KEIR RADNEDGE in SAO PAULO: African anger over corruption allegations against some of their football officials boiled over again at FIFA Congress here.

On Monday a conference of member associations of the African confederation adopted a hysterical resolution assuming that the entire continent had been smeared by The Sunday Times’s claims against disgraced former Asian confederation president Mohamed bin Hammam.

The newspaper had alleged that the Qatari used a $5m slush funds to the benefit of officials in Africa and the Caribbean at a time when the Gulf state was bidding to host the 2022 World Cup and he was preparing to try to oust Sepp Blatter as FIFA president.

The resolution was presented to FIFA Congress by Congo federation president Constantin Selemani at the end of a report item delivered by Jeff Webb, who leads the work of FIFA’s anti-discrimination committee.

Selemani read through the resolution starting with its response to criticism of “degrading attacks by some media, notably British, on the image and integrity of the Confederation of African Football, its president, its members, its member associations and the entire African continent.”


It continued: “Considering further the manifested bad faith and deep ignorance of the functioning of FIFA’s organs by the British media, which presents African countries as benefactors of the goodwill gestures of the FIFA Goal project that funds development schemes in the 209 member associations of FIFA on the basis of identical criteria;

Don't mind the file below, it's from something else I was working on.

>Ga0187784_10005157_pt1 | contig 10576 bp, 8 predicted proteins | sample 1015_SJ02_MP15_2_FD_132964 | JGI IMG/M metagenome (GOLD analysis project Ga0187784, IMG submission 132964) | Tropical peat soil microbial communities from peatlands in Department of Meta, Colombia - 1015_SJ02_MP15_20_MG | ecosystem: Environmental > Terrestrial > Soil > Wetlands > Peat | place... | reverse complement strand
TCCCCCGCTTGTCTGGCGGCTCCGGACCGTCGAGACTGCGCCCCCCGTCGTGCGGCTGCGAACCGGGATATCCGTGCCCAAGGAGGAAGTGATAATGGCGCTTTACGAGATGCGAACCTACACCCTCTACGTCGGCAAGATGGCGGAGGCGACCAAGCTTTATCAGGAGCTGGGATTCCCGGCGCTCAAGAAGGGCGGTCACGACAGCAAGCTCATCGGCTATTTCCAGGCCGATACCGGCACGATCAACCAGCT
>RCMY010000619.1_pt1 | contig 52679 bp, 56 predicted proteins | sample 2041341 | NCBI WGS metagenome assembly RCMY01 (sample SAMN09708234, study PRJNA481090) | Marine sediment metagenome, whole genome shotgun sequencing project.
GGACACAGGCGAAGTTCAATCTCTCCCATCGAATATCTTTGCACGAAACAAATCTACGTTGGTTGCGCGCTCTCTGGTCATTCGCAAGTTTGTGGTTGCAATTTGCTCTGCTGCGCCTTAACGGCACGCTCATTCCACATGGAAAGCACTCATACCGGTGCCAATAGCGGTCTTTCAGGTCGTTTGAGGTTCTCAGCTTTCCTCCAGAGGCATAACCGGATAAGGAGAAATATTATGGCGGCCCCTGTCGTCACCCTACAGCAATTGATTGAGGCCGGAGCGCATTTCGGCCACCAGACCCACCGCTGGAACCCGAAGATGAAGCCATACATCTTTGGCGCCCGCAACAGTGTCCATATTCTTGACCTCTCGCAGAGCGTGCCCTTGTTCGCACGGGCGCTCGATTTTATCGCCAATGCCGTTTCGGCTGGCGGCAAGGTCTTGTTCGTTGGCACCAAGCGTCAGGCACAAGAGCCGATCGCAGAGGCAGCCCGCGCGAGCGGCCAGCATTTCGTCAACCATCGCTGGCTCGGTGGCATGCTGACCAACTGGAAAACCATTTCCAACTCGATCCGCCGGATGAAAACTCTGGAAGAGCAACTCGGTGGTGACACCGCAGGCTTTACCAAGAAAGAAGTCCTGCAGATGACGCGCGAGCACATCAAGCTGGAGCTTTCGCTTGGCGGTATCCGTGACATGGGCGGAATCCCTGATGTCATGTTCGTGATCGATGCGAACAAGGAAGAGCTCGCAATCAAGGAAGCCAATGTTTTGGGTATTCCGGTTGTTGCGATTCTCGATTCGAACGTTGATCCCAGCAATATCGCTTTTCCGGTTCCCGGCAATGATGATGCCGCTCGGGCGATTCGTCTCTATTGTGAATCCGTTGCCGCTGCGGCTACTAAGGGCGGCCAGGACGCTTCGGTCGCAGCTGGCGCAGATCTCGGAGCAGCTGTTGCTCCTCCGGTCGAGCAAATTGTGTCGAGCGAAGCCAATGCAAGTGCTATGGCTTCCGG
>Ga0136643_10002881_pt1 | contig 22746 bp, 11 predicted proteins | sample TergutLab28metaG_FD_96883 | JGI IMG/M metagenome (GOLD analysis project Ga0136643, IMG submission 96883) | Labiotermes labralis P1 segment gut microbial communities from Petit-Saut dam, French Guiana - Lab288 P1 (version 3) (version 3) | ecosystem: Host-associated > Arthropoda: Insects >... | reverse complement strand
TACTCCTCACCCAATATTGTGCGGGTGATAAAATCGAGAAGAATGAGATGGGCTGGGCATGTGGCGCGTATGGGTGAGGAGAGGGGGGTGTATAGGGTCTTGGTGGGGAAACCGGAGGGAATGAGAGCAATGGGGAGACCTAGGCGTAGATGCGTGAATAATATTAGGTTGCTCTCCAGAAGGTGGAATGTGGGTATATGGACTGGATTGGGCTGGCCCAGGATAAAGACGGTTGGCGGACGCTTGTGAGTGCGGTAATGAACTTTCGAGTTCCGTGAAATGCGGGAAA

“condemns the strategy of using African sport movements and its leaders as scapegoats by those who are trying, at all costs, to acquire a good conscience for themselves;

“declares, in unanimity, its total and unreserved support to all wrongfully incriminated Africans and to the president of CAF, Mr Issa Hayatou, whose transparent and distinguished leadership has brought about an envious transformation of African football;

“urges the executive committee of CAF to file a law suit, if necessary, so that the authors of this smearing and defamatory campaign against African football are brought to book;

“expresses its gratitude to FIFA president Mr Joseph S Blatter, for his continuous involvenment in the development of football in Africa and his personal commitment in the fight against racism.”

The resolution was greeted by some muted applause, FIFA president Sepp Blatter avoided jumping on the bandwagon – as he had earlier in the week – said that the item had been ‘noted’ . . . and passed on to the next item on the agenda.